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90% Of All American TV Shows Exist In The Same Universe, According To One Crazy Fan Theory  

Brian McGovern
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In the Golden Age of Television, where story arcs hold tremendous weight, discussions about extended universes remain common among fans. On the surface, the idea is simple: shows that share characters and locations potentially exist in the same universe. For example, fans theorize Friends and Mad About You live in the same world since they share a character - Phoebe’s identical twin sister, Ursula Buffay. 

One shared universe theory, though, ties together the majority of American TV shows in a way almost difficult to comprehend. Called “The Tommy Westphall Universe," it stems from the series finale of hospital drama St. Elsewhere. Though not necessarily one of the best TV finalesSt. Elsewhere's final episode launched a theory asserting that 90% of American television shows all exist in the mind of a child. 

The Theory Begins With The Finale Of 'St. Elsewhere'
The Theory Begins With The Fin... is listed (or ranked) 1 on the list 90% Of All American TV Shows Exist In The Same Universe, According To One Crazy Fan Theory
Photo:  NBC

St. Elsewhere ran on NBC from 1982 to 1988. The critically acclaimed drama revolved around the work and lives of the doctors working at St. Eligius Hospital in Boston. At least, that’s what everyone thought until the series finale. In the final scene, the entire reality of the show - beloved for its gritty realism - shattered.

In the closing moments of the finale, an exterior shot of St. Eligius Hospital is interrupted by a shot of Tommy Westphall (Chad Allen), the son of Dr. Donald Westphall (Ed Flanders), looking into a snow globe inside a modest apartment. Dr. Westphall, now dressed as a construction worker, watches his son and exclaims to his own father:

I don't understand this autism thing, Pop. Here's my son. I talk to him. I don't even know if he can hear me, because he sits there, all day long, in his own world, staring at that toy. What's he thinking about?  

The camera returns to snow globe, inside of which sits (dramatic pause) St. Eligius Hospital! The scene implies Tommy sits there all day thinking about the complicated inner workings of a hospital and the staff. So, the entire series takes place in Tommy's mind. But because of this controversial finale, there’s reason to believe Tommy invented more than just St. Elsewhere.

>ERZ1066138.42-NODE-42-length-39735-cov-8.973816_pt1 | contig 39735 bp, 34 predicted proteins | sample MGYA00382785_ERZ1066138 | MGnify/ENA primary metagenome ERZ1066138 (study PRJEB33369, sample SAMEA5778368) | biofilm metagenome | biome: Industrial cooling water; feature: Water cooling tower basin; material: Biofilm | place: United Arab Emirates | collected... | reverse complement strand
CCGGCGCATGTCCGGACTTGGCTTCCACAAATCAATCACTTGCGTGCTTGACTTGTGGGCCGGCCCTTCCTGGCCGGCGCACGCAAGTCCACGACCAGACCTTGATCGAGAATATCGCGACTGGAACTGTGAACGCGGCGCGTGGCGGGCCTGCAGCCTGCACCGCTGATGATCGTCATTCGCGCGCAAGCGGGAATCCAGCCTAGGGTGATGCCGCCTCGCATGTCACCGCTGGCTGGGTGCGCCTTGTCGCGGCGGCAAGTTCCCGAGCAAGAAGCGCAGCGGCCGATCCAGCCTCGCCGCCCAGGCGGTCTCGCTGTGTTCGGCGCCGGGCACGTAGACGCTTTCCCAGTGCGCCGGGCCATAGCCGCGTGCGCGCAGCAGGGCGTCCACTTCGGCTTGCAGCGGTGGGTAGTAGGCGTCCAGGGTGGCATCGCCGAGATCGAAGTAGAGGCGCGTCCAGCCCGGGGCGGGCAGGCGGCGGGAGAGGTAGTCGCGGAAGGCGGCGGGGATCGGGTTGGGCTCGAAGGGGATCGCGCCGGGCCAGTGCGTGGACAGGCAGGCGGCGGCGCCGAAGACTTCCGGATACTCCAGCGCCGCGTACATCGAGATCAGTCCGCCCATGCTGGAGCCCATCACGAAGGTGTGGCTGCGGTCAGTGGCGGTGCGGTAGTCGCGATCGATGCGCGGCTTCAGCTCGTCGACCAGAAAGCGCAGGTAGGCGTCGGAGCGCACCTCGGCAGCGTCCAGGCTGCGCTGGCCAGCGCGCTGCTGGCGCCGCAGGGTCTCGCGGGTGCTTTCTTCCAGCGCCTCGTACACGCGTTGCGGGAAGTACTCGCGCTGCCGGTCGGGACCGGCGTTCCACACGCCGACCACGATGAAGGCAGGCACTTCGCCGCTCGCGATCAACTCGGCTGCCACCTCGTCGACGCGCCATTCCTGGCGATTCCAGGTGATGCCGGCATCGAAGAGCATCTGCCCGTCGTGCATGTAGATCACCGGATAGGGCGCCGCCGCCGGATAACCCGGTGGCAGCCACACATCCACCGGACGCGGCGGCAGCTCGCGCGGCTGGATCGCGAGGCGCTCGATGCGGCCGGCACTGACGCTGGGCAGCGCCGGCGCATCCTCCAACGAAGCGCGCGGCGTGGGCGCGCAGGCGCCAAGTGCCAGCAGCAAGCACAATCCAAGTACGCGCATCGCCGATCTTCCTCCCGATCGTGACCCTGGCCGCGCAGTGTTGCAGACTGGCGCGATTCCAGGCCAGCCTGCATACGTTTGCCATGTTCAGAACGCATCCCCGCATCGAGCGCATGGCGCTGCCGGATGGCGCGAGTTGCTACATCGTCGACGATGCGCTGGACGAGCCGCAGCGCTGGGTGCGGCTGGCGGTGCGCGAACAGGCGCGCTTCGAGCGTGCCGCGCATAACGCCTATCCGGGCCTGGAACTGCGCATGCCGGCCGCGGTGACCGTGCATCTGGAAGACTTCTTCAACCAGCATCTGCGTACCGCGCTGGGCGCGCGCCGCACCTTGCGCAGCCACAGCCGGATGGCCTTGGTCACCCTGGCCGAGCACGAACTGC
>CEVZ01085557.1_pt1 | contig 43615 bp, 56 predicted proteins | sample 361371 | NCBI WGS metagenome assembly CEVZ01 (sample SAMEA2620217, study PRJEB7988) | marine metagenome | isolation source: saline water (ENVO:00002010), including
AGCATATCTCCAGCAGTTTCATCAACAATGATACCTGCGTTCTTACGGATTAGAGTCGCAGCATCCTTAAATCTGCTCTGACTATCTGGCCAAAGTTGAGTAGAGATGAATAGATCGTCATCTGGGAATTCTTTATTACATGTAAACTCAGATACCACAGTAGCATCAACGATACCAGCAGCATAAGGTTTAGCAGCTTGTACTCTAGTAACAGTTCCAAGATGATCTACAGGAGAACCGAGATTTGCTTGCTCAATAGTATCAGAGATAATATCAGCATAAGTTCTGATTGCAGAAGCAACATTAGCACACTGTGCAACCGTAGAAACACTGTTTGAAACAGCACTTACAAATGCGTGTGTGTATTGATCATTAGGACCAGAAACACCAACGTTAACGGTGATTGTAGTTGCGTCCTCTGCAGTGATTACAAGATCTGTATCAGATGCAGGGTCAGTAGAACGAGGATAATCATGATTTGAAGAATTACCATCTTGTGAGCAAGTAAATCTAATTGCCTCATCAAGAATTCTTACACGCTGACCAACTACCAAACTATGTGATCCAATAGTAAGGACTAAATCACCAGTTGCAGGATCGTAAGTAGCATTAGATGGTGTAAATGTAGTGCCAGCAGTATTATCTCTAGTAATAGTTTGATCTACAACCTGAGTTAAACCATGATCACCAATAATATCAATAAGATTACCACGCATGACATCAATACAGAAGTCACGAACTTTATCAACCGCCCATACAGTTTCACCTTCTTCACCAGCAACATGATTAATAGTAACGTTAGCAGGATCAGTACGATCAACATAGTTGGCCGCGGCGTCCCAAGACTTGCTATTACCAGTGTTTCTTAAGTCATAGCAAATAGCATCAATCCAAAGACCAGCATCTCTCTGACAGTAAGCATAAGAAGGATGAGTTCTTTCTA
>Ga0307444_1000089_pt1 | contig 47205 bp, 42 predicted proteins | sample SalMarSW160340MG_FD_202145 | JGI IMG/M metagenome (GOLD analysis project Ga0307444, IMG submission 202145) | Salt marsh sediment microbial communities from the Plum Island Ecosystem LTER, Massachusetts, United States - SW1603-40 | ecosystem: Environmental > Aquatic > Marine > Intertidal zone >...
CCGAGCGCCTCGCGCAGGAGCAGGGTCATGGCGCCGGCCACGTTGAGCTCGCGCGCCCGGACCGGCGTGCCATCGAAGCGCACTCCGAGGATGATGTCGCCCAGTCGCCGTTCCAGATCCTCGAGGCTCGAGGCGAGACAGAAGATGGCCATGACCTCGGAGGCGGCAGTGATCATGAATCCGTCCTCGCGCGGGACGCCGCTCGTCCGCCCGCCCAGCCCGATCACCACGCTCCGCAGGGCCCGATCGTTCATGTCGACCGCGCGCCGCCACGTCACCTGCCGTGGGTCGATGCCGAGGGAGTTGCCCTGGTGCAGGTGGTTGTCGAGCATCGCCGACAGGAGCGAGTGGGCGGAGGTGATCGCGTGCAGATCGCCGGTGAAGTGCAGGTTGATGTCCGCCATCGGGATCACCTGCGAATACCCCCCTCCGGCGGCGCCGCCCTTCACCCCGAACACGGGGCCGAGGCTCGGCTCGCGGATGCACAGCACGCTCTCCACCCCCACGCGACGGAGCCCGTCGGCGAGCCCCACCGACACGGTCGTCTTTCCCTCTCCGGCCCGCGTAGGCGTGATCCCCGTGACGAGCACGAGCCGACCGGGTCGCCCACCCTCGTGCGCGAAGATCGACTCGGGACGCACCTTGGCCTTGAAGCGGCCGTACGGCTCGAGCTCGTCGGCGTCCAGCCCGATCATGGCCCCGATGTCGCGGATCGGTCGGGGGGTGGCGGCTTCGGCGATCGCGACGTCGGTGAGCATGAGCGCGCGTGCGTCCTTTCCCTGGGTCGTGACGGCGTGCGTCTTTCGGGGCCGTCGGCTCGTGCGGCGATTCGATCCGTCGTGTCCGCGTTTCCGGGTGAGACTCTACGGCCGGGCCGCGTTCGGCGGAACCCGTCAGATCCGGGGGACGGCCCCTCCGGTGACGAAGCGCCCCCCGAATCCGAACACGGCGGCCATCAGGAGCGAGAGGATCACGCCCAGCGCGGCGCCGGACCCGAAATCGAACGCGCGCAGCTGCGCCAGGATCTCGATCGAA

The Doctors Of St. Eligius Stop By 'Cheers' In An Episode Of 'St. Elsewhere'
The Doctors Of St. Eligius Sto... is listed (or ranked) 2 on the list 90% Of All American TV Shows Exist In The Same Universe, According To One Crazy Fan Theory
Photo:  NBC

The logic works like this: St. Elsewhere and all its characters come from Tommy’s mind. If you believe this, then the episode when doctors from St. Eligius stop by Boston watering hole (and fellow NBC show) Cheers confirms that other shows fall into the same universe within Tommy's imaginary realm. It might be time for Sam Malone to pour you another one, as the theory only gets more mind-blowing.

The Extended 'Cheers'-Verse Takes Place In Tommy’s Mind
The Extended 'Cheers'-... is listed (or ranked) 3 on the list 90% Of All American TV Shows Exist In The Same Universe, According To One Crazy Fan Theory
Photo:  NBC

Yes, an extended Cheers-verse exists, one with more tangible proof than the Tommy Westphall theory. After Cheers ends, Dr. Frasier Crane (Kelsey Grammer) moves away from Boston to his hometown of Seattle. The hit spin-off Frasier takes place directly where Cheers leaves off, and the show even features many of the Cheers gang in guest roles. Frasier also stops by the airport bar in Wings, as do Cliff (John Ratzenberger) and Norm (George Wendt) in another episode.

Another 'Elsewhere' Character Pops Up In 'Homicide: Life On The Street'
Another 'Elsewhere' Ch... is listed (or ranked) 4 on the list 90% Of All American TV Shows Exist In The Same Universe, According To One Crazy Fan Theory
Photo:  NBC

Years after St. Elsewhere left the air, a character from the show, Dr. Roxanne Turner (Alfre Woodard), pops up in an episode of Homicide: Life on the Street. This holds significance not only because it happens after the St. Elsewhere finale, but because both shows share an executive producer in Tom Fontana.